It seems that Broadcom may not be acquiring Qualcomm after all. President Trump has placed an order blocking the takeover, due to some security concerns. Trump has ordered both Qualcomm and Broadcom to abandon the idea of a takeover. Both the chip giants have been asked to offer notification to the CFIUS that the order has been followed in every aspect.
According to President Trump, there are some concerns that the acquisition of Qualcomm by Broadcom could affect the national security of the US. Trump’s blocking order also eliminates all the fifteen directors that Broadcom proposed for Qualcomm.
Qualcomm has been attempting to block the advances of Broadcom for several weeks now and asked the CFIUS to check out the national security risks of such a merger.
CFIUS Security Concerns
The CFIUS (Committee on Foreign Investment US) had sent a letter stating that the proposed takeover could create security risks for the country. According to the CFIUS, if Qualcomm was bought over by Broadcom, it would result in cutting the costs of Qualcomm and it would not be able to compete with Huawei or other Chinese companies. This would result in China dominating the 5G roadmap that enables quicker data transfer and put America at risk.
CFIUS had already sent letters to the lawyers of both the companies concerned, especially regarding Broadcom’s practice of reducing research expenditure, along with some national security problems.
According to CFIUS, Broadcom had also not given any notice before relocating to the United States, as was required by an order stating a requirement of 5 days notice. However, Broadcom stated that it had fully complied with the interim orders. Hock Tan, the CEO of Broadcom Ltd. even met with the US Treasury Dept. to address these security concerns, claiming that the company’s proposed buyout of Qualcomm would actually benefit the US security.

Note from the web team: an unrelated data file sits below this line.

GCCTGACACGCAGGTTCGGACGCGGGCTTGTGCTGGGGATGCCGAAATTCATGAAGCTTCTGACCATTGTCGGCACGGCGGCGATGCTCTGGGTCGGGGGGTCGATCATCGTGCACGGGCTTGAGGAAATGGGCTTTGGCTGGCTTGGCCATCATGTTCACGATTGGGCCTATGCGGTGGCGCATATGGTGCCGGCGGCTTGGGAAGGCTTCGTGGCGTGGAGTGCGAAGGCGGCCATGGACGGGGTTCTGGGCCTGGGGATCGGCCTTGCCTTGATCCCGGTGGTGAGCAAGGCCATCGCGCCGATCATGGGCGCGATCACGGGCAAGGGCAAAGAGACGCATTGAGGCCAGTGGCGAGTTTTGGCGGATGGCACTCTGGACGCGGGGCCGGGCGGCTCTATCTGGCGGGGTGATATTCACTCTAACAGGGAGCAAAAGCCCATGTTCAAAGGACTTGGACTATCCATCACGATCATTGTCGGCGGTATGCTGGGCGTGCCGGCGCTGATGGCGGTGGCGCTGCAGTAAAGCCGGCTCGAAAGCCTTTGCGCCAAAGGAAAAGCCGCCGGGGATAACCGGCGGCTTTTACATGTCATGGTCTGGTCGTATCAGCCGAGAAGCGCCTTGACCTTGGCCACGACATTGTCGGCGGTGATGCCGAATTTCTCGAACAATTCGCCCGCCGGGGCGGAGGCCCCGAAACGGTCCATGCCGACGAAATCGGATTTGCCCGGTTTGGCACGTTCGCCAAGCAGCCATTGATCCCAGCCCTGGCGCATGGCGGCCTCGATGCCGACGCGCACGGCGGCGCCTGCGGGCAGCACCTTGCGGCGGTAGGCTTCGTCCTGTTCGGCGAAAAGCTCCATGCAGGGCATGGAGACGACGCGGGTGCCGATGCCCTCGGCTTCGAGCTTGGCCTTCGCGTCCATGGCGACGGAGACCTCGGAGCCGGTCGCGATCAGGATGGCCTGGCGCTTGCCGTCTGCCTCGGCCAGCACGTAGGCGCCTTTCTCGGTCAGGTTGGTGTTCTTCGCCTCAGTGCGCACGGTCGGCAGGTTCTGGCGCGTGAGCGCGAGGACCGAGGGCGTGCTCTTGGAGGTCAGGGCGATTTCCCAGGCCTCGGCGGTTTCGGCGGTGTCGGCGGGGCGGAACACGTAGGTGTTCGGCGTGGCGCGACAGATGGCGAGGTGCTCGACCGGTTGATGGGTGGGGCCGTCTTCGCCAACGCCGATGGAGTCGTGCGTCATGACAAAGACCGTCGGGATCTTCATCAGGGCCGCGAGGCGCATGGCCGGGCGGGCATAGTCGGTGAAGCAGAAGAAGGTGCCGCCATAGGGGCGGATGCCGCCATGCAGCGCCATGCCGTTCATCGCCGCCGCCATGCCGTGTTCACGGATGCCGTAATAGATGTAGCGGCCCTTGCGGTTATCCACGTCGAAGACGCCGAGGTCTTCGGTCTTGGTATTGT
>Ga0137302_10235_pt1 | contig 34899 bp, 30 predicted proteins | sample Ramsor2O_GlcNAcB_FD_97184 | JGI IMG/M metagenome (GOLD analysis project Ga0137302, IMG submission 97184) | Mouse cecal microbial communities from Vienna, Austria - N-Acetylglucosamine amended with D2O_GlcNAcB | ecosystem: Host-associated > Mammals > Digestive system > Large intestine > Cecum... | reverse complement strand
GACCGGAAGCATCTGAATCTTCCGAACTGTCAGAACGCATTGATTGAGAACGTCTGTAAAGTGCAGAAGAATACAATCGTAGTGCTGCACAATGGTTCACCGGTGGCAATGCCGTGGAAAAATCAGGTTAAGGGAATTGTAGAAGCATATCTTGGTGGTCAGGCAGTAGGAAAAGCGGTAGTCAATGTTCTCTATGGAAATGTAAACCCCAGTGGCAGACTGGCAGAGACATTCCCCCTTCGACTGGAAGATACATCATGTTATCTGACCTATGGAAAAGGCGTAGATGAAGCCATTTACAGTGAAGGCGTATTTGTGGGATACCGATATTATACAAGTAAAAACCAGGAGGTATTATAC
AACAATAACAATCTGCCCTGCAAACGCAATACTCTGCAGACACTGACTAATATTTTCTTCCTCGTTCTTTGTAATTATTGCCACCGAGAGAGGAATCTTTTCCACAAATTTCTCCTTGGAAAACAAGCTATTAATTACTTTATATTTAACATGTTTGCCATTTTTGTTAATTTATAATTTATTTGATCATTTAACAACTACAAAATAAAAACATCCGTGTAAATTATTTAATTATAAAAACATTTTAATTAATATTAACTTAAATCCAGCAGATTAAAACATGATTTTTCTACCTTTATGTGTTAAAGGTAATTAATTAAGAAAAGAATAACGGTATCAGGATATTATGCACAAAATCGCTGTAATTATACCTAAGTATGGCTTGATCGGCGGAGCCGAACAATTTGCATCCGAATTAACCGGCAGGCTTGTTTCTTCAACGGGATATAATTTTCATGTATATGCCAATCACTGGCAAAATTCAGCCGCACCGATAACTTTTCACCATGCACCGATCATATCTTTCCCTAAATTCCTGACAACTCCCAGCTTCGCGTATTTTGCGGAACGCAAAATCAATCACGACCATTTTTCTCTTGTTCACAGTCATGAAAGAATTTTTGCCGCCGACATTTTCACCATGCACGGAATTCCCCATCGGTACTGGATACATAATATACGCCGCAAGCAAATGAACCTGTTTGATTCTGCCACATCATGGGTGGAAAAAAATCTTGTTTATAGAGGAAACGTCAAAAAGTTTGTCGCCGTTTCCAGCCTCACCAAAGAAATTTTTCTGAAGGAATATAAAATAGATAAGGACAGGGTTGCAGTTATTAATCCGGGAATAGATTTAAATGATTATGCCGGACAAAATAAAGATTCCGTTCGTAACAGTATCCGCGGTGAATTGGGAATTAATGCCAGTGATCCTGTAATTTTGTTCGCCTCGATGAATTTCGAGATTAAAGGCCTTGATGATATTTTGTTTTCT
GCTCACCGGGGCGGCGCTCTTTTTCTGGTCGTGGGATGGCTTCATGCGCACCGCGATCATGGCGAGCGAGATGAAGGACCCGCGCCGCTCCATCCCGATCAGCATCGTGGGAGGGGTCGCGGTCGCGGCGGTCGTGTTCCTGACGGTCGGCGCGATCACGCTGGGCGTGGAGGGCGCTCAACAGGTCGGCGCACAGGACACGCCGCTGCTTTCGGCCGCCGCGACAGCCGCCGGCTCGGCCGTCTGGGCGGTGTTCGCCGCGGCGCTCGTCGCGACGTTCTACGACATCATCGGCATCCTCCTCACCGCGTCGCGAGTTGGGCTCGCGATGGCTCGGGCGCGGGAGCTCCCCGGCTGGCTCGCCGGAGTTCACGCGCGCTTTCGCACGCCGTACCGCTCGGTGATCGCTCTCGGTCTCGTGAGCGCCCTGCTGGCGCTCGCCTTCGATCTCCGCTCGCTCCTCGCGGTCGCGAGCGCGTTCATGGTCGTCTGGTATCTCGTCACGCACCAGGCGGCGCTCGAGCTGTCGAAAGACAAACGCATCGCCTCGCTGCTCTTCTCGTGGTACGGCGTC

The Real Risk
The real risk, however, seems that Broadcom will reduce investments in the 5G wireless and this will weaken Qualcomm. It will also weaken the position of the US and Huawei will take a leading position, according to a Bernstein chip analyst, named Stacy Rasgon.
There’s also a bigger picture to be seen on Trump’s stand-in blocking the Qualcomm buyout by Broadcom. It’s not just about security or technology. It is very important for Trump to jobs for the US and continues to maintain the leadership of the US in the free world. Trump does not want any competition from the US and wants tech companies in the country to remain strong and not be diluted by a combination of Qualcomm and Broadcom.
However, Broadcom has assured that it would take over Qualcomm by the early part of April this year. This is much ahead of the shareholder vote for the deal concerning around $117. This means that there were no chances of any security concerns over the buyout. Broadcom had previously announced that it would redomicile first and then acquire Qualcomm, so there were no security concerns.